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The disciplinary terrain of Pacific history: origins, issues and views

Subramani, Anurag (2015) The disciplinary terrain of Pacific history: origins, issues and views. The Journal of Pacific Studies, 35 (3). pp. 40-55. ISSN 1011-3029

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    Abstract

    In the 1950s, J. W. Davidson took up the Chair of Pacific History at the Australian National University and delivered his inaugural lecture in which he suggested that history writing in the Pacific could no longer be seen from metropolitan capitals and that the focus should shift to the islands. Despite Davidson’s claim to have decolonised Pacific history, critics argued that he did not offer any new direction or vision. It is the contention of this paper that it is not just Davidson’s island-oriented History, but history writing in the Pacific in general that has suffered from progressive antiquation. There has been little or no theorizing in terms of the direction Pacific History should move towards. The consequence of all this is that Pacific historiography has become a methodologically and stylistically conservative discipline. New Pacific history needs to learn from writers in other disciplines, in particular literary studies that have been rejuvenated through the infusion of theory, philosophy and the styles and methodologies offered by other disciplines. This would be a primary step in decolonising the discipline that has remained for too long in the quagmire of conformity.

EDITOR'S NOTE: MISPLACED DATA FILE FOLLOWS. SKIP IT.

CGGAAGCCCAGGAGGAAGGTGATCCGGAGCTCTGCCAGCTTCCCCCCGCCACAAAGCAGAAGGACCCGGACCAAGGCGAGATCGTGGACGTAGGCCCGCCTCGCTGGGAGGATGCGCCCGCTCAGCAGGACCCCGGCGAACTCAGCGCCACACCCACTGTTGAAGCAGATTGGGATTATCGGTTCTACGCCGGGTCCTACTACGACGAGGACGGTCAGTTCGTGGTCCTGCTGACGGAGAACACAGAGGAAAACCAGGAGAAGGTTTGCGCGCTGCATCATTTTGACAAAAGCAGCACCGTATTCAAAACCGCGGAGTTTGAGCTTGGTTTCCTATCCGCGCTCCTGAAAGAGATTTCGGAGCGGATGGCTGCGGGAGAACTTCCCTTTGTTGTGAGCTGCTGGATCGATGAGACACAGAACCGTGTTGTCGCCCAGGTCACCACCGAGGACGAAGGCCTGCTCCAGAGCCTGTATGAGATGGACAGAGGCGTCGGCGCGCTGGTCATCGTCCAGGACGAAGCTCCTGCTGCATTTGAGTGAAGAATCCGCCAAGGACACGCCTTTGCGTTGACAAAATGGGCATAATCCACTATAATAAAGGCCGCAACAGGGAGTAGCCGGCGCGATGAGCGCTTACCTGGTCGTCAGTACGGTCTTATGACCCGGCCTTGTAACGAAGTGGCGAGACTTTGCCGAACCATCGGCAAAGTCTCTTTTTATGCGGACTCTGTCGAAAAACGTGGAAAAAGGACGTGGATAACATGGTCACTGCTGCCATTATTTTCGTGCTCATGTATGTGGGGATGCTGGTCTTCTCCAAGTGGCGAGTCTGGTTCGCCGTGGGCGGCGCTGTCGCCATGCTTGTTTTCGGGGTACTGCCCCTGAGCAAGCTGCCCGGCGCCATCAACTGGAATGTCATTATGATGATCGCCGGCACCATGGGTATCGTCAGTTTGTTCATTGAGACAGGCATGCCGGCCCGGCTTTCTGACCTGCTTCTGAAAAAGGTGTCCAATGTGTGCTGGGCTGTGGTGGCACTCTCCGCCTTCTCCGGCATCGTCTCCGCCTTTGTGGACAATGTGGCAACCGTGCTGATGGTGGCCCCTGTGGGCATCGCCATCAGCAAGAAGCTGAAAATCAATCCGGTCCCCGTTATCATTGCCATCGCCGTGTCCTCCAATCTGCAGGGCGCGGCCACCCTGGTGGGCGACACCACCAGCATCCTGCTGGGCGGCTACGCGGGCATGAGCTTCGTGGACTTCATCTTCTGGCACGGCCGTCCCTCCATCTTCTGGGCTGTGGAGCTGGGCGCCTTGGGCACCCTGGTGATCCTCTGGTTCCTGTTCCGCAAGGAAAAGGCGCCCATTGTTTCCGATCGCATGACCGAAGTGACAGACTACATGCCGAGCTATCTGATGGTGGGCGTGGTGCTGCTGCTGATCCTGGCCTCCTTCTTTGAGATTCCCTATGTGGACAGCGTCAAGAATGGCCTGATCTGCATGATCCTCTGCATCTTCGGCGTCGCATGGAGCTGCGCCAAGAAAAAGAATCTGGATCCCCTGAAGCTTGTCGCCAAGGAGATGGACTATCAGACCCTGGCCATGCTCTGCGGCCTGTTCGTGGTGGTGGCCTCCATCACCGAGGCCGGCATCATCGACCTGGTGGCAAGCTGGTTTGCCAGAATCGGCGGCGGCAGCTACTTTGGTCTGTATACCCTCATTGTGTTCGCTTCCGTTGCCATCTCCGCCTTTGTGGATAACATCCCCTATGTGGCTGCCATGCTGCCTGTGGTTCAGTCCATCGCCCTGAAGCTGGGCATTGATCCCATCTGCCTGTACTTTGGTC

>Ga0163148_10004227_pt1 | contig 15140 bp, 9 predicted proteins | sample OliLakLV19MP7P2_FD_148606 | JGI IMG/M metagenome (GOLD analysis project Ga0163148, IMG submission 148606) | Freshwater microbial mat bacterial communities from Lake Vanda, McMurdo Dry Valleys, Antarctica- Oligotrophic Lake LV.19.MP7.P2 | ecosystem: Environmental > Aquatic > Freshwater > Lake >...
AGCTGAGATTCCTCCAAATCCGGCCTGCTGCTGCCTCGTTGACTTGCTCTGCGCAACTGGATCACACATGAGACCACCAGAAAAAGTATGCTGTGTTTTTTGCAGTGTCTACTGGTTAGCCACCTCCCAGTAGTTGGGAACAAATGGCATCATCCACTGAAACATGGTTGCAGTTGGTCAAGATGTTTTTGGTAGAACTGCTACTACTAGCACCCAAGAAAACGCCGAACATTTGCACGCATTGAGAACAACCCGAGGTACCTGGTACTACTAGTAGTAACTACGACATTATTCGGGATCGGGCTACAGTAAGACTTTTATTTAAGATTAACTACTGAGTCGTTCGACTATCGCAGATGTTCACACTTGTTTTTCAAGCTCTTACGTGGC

Item Type: Journal Article
    Subjects: D History General and Old World > D History (General)
    Divisions: Faculty of Arts, Law and Education (FALE) > School of Language, Arts and Media
    Depositing User: Anurag Subramani
    Date Deposited: 25 Jan 2016 12:09
    Last Modified: 19 May 2016 11:07
    URI: http://repository.usp.ac.fj/id/eprint/8669
    UNSPECIFIED

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